Meanwhile back at the ranch…

A crop duster spraying on Pullen Angus Ranch along US Highway 287. (Photo by Rayford Pullen)

By Rayford Pullen

Spring is in the air and so are the weeds.

Before we get into weed control, I wanted to report on the results of the calves born out of our heifers from our herd sire “Lone Star Ten-Fold.” Of the 35 calves born, with the exception of one born on the due date and one born the day after, all the calves were born before the due date, assuming a 283 gestation. Birth weights of calves did not seem to be influenced by coming early but all birth weights with the exception of two were good. Although the largest ones were born unassisted and their dams were average in size when compared to the others. We’re glad to get that behind us and move on to other chores.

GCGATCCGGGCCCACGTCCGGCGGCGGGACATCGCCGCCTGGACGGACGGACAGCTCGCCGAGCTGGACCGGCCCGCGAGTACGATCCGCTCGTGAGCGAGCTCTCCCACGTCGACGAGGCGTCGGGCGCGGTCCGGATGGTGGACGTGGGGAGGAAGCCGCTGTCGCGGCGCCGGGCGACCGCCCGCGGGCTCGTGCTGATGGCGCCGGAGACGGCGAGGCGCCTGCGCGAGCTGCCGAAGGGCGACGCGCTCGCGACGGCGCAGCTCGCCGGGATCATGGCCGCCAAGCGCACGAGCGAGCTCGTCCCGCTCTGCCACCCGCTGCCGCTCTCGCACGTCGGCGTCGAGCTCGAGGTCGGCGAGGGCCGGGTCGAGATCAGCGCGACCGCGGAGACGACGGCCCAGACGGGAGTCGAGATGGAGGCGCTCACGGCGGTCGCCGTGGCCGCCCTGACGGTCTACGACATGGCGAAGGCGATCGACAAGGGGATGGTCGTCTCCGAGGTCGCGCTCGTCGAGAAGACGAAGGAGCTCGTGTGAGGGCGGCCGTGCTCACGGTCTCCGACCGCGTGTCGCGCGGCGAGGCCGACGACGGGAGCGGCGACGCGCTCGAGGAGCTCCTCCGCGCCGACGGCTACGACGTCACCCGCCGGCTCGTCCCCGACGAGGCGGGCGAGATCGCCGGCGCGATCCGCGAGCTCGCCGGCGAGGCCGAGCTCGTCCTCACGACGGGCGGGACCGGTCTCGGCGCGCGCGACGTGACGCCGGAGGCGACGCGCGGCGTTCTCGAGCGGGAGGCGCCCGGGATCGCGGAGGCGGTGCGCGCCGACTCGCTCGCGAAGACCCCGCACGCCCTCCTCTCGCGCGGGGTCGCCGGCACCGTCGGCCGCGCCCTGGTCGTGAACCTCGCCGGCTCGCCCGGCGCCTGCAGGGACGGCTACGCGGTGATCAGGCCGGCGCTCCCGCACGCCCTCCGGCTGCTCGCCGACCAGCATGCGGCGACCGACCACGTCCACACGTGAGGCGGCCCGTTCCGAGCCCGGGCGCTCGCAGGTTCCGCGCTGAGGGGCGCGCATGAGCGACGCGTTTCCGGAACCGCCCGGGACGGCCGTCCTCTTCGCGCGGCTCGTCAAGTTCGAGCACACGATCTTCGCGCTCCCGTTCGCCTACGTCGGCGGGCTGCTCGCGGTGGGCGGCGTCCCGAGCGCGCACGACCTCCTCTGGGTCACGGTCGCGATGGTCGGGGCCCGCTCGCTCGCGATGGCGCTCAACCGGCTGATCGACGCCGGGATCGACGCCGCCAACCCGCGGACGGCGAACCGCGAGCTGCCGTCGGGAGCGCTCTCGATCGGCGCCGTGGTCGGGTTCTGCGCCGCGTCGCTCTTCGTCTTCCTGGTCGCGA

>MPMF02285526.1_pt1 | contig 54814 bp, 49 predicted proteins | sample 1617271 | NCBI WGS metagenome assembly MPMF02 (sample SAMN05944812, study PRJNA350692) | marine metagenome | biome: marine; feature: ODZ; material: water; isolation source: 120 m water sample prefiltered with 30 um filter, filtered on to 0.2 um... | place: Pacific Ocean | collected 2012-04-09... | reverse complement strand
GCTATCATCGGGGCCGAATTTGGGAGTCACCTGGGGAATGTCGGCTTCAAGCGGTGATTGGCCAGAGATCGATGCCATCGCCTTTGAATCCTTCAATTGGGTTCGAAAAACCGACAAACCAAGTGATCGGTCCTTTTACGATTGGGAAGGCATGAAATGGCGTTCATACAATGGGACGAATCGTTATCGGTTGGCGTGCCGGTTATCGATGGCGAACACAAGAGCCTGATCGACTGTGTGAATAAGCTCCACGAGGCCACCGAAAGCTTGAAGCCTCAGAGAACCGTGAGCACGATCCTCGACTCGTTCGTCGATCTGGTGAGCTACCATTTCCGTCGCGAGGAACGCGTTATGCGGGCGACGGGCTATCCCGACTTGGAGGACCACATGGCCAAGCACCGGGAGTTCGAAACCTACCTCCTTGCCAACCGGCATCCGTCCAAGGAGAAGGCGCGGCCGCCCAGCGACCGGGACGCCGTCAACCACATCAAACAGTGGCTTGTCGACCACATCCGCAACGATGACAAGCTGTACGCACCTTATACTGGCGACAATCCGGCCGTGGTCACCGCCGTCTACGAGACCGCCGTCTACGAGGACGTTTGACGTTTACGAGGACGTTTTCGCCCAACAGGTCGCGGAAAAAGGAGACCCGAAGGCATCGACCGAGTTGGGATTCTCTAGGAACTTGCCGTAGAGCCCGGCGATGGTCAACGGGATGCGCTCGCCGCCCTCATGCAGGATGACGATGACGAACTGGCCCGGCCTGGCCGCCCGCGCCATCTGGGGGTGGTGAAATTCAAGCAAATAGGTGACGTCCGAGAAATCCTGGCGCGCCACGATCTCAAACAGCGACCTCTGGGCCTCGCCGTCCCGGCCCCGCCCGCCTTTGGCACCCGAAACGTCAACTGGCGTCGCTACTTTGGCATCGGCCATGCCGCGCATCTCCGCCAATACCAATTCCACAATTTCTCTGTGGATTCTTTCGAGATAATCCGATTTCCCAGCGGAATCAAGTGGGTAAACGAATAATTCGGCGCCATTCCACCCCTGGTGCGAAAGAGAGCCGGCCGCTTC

Why does spraying and killing weeds result in more grass? The answer is “spraying weeds allows maximum sunlight to contact the desired grass’s leaves.” As mentioned in earlier articles, plants, whether they are desirable or not, do not grow much in the shade, and while you may not have weeds in your home lawn, just look around, and if you have trees, the weakest grass will be under them. Although they have all the water and fertilizer they need, the one missing ingredient is sunlight.

To read more pick up a copy of the May 2018 NTFR issue. To subscribe call 940-8729-5922.